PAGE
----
@ChssPly76: I never knew of doWork(..) much better than Hibernate's @NamedNativeQuery which requires the sproc/function to return a refcursor as the first parameter (the out parameter). – non sequitor Nov 9 '09 at 23:57
  • great, it works fine now! – Mauli Nov 10 '09 at 10:22
  • 1
    @ChssPly76, as I noted below, I didn't copy your answer; I just wrote it at the same time. My post doesn't deserve a down vote. – Ladlestein Nov 16 '09 at 20:30

Yes, you do need to use an out parameter. If you use the doWork() method, you'd do something like this:

session.doWork(new Work() {
   public void execute(Connection conn) {
      CallableStatement stmt = conn.prepareCall("? = call <some function name>(?)");
      stmt.registerOutParameter(1, OracleTypes.INTEGER);
      stmt.setInt(2, <some value>);
      Integer outputValue = stmt.getInt(1);
      // And then you'd do something with this outputValue
  • 1
    @ChssPly76, I wrote it at the same time as you, and after I posted it, yours was already there. Nor is it an exact copy, although of course it is quite similar, since the problem is pretty simple to begin with. It would be nice if you removed your down vote. – Ladlestein Nov 16 '09 at 20:26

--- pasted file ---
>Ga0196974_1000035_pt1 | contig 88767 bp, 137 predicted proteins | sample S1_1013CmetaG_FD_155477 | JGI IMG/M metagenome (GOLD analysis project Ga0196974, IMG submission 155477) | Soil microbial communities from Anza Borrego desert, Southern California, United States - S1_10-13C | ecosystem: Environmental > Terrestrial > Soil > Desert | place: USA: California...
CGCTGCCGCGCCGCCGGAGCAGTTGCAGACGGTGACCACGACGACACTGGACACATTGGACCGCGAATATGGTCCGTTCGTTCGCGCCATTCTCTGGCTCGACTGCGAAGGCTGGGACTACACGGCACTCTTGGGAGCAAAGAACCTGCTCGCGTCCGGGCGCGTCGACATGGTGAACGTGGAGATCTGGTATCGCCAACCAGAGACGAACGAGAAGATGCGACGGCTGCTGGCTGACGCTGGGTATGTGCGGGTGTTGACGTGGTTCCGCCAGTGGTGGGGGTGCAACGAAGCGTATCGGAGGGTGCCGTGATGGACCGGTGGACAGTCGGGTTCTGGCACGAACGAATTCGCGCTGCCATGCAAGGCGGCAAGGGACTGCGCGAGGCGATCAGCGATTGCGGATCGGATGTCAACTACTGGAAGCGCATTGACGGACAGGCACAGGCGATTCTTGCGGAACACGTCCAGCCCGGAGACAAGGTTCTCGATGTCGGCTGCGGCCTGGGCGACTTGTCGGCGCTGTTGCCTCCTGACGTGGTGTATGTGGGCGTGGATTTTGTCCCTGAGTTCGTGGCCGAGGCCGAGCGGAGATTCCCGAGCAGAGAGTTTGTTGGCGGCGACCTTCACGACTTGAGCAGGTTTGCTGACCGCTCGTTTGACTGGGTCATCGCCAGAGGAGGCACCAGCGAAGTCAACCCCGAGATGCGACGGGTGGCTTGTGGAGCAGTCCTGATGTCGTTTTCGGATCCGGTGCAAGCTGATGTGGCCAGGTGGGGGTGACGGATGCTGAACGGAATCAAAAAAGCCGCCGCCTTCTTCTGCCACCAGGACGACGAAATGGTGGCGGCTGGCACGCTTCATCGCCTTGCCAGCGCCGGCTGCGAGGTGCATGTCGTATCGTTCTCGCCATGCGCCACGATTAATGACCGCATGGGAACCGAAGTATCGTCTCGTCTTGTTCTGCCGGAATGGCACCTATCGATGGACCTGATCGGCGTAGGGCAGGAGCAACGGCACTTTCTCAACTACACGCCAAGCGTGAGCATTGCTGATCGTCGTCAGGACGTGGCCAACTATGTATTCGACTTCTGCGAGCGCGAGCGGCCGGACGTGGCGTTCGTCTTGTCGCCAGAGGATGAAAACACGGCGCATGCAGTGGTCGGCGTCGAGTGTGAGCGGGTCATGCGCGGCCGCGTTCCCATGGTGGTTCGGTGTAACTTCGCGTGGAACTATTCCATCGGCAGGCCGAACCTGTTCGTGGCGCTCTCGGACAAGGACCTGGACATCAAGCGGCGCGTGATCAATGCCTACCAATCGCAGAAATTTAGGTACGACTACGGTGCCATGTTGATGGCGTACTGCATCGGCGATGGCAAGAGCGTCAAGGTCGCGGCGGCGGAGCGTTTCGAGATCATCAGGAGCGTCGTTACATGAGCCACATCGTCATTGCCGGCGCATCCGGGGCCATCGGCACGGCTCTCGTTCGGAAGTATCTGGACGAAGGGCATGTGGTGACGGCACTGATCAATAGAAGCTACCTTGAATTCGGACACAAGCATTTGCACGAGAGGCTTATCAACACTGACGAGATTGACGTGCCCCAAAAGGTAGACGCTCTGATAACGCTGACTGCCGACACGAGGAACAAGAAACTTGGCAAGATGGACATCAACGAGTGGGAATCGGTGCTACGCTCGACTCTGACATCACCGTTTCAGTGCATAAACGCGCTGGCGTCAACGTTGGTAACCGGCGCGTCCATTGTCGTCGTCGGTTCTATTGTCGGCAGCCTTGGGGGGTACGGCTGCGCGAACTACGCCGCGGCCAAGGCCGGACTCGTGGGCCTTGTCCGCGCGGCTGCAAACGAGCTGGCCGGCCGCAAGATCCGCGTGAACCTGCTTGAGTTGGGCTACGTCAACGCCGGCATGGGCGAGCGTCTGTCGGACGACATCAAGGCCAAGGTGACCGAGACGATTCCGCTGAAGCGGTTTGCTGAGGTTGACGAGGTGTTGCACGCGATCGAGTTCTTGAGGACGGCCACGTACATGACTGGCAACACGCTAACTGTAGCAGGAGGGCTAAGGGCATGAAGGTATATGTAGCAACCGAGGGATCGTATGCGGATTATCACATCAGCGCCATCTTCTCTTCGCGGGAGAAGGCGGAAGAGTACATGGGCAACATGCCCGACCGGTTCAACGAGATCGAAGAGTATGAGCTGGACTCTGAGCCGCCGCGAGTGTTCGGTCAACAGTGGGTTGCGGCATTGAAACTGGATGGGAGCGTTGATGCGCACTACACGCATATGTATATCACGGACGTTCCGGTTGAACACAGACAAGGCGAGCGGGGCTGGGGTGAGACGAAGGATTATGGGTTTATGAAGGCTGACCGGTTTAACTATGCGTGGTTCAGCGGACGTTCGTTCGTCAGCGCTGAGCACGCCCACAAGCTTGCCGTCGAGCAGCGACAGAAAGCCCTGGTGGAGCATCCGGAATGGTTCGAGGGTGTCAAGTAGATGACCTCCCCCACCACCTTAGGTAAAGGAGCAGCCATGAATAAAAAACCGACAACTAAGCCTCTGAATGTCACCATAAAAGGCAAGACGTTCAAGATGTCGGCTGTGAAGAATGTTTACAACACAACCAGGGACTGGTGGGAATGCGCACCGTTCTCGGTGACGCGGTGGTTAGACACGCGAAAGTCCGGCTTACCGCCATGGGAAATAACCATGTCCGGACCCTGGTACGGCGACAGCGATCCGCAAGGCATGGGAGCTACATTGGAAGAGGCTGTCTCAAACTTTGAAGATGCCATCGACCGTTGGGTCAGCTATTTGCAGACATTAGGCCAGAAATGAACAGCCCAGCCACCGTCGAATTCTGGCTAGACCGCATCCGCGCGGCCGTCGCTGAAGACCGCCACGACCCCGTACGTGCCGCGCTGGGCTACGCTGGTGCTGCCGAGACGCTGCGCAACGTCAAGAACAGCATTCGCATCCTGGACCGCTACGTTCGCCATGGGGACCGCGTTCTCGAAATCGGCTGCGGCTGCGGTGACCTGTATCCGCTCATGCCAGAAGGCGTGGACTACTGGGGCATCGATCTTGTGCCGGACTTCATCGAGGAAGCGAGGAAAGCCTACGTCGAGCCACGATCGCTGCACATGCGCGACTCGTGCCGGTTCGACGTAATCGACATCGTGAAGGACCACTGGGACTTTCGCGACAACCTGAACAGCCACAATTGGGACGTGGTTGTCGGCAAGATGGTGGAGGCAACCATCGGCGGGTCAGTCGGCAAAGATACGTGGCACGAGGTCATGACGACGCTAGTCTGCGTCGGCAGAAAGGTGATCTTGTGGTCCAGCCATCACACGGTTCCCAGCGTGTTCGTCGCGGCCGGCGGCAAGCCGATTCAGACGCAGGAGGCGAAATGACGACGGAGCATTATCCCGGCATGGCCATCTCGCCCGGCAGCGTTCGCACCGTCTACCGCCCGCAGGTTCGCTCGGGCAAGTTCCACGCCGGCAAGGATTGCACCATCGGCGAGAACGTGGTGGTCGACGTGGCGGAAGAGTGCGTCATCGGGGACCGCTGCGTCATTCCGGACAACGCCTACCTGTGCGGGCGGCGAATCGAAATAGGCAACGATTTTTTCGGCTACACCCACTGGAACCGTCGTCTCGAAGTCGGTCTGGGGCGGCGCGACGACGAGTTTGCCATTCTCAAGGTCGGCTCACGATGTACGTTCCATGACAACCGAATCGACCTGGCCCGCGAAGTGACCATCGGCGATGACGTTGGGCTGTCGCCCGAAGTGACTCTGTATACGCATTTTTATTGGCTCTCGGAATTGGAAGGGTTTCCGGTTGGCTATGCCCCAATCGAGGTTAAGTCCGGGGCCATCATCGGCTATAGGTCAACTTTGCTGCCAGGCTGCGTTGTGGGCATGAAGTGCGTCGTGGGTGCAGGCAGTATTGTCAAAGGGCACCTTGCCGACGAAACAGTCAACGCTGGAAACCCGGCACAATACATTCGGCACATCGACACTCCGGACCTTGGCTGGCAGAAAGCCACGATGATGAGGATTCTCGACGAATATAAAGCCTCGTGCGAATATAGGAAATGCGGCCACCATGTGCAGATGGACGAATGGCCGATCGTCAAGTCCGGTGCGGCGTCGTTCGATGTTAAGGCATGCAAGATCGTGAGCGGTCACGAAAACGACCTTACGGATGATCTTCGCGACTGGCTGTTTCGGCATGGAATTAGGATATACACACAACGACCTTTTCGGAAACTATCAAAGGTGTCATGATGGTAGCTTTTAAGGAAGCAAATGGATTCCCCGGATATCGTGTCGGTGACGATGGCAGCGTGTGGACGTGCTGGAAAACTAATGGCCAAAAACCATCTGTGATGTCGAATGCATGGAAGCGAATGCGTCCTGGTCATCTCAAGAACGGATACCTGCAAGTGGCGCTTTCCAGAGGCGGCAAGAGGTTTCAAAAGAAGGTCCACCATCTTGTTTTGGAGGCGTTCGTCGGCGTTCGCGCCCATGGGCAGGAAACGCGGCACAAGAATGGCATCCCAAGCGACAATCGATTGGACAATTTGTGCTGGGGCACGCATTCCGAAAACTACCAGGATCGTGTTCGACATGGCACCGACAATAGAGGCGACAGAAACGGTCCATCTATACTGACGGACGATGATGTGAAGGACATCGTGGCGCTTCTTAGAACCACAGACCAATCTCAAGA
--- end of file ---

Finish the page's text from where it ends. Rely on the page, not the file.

• 1
    The commonly accepted etiquette on SO is to delete your answer if you see that there's another one just like it already unless they both were literally written at the same time. In this case there's a 16 minute difference between mine and yours. If you delete it now, rep lost due to down-vote will be restored to your account during the next rep recalc (they're usually done every 6 to 8 weeks). Down-vote can not be rescinded (it's too old) unless your answer is edited. – ChssPly76 Nov 16 '09 at 20:58
  • 11